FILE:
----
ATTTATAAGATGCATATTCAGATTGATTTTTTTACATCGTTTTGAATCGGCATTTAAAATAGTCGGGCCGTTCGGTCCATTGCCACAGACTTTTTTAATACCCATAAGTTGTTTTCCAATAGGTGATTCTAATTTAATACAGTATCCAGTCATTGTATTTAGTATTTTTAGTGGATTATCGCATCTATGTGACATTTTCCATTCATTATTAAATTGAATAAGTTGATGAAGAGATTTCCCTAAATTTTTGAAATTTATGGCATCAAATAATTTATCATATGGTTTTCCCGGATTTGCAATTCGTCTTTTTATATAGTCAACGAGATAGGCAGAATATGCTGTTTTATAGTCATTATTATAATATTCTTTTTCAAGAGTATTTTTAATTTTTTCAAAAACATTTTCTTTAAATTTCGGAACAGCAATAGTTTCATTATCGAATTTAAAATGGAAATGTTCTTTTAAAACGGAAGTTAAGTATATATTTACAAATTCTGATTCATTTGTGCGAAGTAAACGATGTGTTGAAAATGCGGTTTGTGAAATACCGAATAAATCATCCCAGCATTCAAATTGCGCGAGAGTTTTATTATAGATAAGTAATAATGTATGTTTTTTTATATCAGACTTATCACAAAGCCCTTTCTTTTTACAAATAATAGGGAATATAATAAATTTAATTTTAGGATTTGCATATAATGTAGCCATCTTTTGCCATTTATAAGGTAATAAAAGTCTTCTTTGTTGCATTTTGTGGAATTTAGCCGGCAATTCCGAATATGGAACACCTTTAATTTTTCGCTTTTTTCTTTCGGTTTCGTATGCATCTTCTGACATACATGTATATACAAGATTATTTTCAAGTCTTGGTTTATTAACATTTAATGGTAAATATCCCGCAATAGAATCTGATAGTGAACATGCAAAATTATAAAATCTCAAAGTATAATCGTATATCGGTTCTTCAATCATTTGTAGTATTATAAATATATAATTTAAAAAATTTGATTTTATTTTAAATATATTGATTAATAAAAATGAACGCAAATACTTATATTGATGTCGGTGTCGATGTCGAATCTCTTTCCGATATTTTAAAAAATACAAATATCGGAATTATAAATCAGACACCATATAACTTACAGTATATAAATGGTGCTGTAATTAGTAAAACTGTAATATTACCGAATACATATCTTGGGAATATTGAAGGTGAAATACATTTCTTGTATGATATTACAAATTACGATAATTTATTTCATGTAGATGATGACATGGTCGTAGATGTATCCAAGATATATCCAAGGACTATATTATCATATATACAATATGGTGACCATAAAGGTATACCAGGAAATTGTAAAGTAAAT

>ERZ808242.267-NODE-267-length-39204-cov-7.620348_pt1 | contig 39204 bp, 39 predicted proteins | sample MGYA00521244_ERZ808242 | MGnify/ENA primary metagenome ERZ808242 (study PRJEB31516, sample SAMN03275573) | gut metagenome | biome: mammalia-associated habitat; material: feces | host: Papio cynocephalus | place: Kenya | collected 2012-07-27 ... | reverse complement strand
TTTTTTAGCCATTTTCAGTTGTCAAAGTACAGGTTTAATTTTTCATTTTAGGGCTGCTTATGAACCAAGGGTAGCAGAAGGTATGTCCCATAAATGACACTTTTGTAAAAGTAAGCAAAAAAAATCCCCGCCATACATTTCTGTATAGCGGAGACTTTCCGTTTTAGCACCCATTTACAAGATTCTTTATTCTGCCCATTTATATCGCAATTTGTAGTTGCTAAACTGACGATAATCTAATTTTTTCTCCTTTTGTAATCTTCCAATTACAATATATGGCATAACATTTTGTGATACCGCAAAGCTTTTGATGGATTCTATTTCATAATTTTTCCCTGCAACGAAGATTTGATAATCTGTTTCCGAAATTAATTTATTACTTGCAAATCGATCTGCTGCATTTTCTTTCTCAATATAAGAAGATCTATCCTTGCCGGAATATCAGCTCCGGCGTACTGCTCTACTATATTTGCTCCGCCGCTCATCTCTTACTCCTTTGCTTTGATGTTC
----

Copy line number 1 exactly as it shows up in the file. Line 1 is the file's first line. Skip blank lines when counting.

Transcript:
ATTTATAAGATGCATATTCAGATTGATTTTTTTACATCGTTTTGAATCGGCATTTAAAATAGTCGGGCCGTTCGGTCCATTGCCACAGACTTTTTTAATACCCATAAGTTGTTTTCCAATAGGTGATTCTAATTTAATACAGTATCCAGTCATTGTATTTAGTATTTTTAGTGGATTATCGCATCTATGTGACATTTTCCATTCATTATTAAATTGAATAAGTTGATGAAGAGATTTCCCTAAATTTTTGAAATTTATGGCATCAAATAATTTATCATATGGTTTTCCCGGATTTGCAATTCGTCTTTTTATATAGTCAACGAGATAGGCAGAATATGCTGTTTTATAGTCATTATTATAATATTCTTTTTCAAGAGTATTTTTAATTTTTTCAAAAACATTTTCTTTAAATTTCGGAACAGCAATAGTTTCATTATCGAATTTAAAATGGAAATGTTCTTTTAAAACGGAAGTTAAGTATATATTTACAAATTCTGATTCATTTGTGCGAAGTAAACGATGTGTTGAAAATGCGGTTTGTGAAATACCGAATAAATCATCCCAGCATTCAAATTGCGCGAGAGTTTTATTATAGATAAGTAATAATGTATGTTTTTTTATATCAGACTTATCACAAAGCCCTTTCTTTTTACAAATAATAGGGAATATAATAAATTTAATTTTAGGATTTGCATATAATGTAGCCATCTTTTGCCATTTATAAGGTAATAAAAGTCTTCTTTGTTGCATTTTGTGGAATTTAGCCGGCAATTCCGAATATGGAACACCTTTAATTTTTCGCTTTTTTCTTTCGGTTTCGTATGCATCTTCTGACATACATGTATATACAAGATTATTTTCAAGTCTTGGTTTATTAACATTTAATGGTAAATATCCCGCAATAGAATCTGATAGTGAACATGCAAAATTATAAAATCTCAAAGTATAATCGTATATCGGTTCTTCAATCATTTGTAGTATTATAAATATATAATTTAAAAAATTTGATTTTATTTTAAATATATTGATTAATAAAAATGAACGCAAATACTTATATTGATGTCGGTGTCGATGTCGAATCTCTTTCCGATATTTTAAAAAATACAAATATCGGAATTATAAATCAGACACCATATAACTTACAGTATATAAATGGTGCTGTAATTAGTAAAACTGTAATATTACCGAATACATATCTTGGGAATATTGAAGGTGAAATACATTTCTTGTATGATATTACAAATTACGATAATTTATTTCATGTAGATGATGACATGGTCGTAGATGTATCCAAGATATATCCAAGGACTATATTATCATATATACAATATGGTGACCATAAAGGTATACCAGGAAATTGTAAAGTAAAT